After leaving the temple we headed to Yeosu harbour for a 2 hour boat cruise. Once again we were rewarded with spectacular views of the water and the rocky cliffs on the shore. The breeze from the boat were much appreciated as it was turning out to be the hottest day I have seen here yet. Thank God I had packed some sunscreen or I am sure I would have been burnt to a crisp.
After the boat cruise we headed out in search of some lunch. We were given two choices, a place that sells raw crab or the food court of a local department store. Since I am not a big fan of raw seafood I opted for the chicken burger at the Lotteria.
Our departure from there found us going to Odongdo Island. This island is basically a large park or botanical garden, with fountains that move to the music and trails through the woods. At this point we were all exhausted from the bus ride and heat so we didn't explore the island too much but instead found a shady spot to wait until it was time to leave.
Our last destination of the day was to a place called Sun Cheon Bay, which is an ecological park surrounded by rice fields. This park has a 2km hike up to the observatory where we had planned to view the sunset. We headed out on the trail to the observatory and then saw the thousands of people headed on the same path. We could barely move the path was so packed with people so we decided that it wasn't worth it. We instead walked along another trail that ran alongside some rice fields. We realized as we were walking that we would get spectacular views of the sunset right where we were so parked our butts and decided to wait. We were not disappointed.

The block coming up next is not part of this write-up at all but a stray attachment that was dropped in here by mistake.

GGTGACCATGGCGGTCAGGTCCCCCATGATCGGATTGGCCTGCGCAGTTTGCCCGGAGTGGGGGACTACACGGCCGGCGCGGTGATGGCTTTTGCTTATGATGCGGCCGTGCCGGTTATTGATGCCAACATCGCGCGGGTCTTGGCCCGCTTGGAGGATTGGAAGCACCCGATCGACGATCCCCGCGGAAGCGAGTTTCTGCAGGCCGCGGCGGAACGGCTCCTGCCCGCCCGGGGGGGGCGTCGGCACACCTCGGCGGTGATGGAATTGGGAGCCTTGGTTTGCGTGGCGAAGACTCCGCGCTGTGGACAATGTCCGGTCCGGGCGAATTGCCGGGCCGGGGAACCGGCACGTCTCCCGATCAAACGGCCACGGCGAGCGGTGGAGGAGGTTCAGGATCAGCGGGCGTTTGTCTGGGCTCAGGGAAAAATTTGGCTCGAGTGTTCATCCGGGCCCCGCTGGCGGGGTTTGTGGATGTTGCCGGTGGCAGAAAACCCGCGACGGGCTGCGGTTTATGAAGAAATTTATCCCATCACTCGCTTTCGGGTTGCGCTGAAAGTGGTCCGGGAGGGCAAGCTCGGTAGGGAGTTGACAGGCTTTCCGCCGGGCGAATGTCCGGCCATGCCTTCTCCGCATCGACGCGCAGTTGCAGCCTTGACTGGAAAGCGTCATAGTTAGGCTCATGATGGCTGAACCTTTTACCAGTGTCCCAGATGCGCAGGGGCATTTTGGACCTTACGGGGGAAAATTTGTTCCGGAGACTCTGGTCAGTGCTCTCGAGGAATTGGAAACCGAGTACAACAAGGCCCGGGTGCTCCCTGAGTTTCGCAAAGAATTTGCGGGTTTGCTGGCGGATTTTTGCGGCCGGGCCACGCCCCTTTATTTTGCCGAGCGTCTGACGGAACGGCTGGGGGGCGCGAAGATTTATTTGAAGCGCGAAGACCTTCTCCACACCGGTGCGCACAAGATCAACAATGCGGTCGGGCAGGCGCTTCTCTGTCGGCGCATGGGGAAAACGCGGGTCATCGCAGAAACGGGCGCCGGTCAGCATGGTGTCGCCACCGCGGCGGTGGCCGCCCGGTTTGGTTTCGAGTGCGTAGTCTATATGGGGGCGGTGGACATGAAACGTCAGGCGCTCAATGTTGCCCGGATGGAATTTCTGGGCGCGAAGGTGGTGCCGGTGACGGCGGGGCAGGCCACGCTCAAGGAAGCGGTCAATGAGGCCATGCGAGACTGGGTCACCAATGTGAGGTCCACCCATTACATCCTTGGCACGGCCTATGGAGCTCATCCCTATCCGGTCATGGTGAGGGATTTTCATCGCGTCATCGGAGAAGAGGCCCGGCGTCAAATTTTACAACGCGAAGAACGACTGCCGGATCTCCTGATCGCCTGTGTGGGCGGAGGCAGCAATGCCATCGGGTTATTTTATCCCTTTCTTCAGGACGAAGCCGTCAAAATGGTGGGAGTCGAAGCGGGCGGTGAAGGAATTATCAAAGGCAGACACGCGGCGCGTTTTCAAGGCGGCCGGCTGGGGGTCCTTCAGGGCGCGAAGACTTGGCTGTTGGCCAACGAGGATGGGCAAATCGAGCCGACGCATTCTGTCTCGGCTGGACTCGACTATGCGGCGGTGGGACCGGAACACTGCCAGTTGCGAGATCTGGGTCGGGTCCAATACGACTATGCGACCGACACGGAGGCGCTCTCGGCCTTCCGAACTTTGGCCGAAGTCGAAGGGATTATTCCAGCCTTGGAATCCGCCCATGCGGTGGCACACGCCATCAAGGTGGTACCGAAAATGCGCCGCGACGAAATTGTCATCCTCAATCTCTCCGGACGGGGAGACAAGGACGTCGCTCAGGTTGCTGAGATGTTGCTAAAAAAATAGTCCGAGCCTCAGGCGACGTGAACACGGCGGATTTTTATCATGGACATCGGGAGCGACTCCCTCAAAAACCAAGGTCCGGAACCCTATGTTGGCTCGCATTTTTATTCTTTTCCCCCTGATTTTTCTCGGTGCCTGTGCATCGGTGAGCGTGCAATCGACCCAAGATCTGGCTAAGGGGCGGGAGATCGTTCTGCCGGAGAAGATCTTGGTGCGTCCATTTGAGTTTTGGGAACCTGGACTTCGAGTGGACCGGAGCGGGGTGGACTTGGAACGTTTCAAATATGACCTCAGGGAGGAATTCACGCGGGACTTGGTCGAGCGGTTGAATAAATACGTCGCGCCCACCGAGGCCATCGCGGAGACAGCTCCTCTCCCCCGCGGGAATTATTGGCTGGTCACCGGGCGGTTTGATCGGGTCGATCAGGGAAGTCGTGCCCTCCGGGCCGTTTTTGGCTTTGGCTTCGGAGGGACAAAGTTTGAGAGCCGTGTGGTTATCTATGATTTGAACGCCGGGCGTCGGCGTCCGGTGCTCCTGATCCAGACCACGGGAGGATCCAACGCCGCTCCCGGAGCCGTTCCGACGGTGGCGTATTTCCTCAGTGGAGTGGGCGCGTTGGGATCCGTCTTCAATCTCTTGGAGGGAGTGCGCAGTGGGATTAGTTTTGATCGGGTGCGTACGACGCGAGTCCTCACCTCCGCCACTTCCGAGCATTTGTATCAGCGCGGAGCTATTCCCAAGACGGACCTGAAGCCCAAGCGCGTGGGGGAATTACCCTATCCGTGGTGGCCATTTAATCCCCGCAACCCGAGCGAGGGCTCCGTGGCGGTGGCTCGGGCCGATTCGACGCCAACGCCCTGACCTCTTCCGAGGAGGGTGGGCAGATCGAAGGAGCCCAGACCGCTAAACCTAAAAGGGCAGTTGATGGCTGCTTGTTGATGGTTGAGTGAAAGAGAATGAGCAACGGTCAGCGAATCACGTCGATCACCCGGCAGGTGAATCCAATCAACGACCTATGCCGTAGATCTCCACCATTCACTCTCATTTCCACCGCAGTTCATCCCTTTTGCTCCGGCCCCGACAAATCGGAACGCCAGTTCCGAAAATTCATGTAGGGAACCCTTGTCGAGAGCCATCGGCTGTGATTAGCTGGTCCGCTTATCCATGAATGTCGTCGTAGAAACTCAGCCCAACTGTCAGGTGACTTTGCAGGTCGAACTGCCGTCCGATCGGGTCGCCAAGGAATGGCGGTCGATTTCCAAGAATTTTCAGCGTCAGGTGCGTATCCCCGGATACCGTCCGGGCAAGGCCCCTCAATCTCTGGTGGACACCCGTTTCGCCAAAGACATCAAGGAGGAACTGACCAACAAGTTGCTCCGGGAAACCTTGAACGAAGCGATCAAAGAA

Finally we headed to our destination for the night outside the Nagan Folk Village. We occupied 3 guest houses and I shared a room with 4 others. The rooms were Korean style which basically means no beds and just a mat on the floor. At this point we were so exhausted that none of us cared. I woke up earlier than the others and decided to explore around the folk village.
Nagan folk village is one of the best preserved fortress towns in South Korea. It is a village consisting of tradition Korean houses surrounded by a stone wall. Originally this wall was built as protection against Japanese pirates. The houses are still used. Some of them are restaurants and gift shops, others can be rented to stay in and others are lived in by families. You can walk along the tops of the walls and get glorious views of the village below.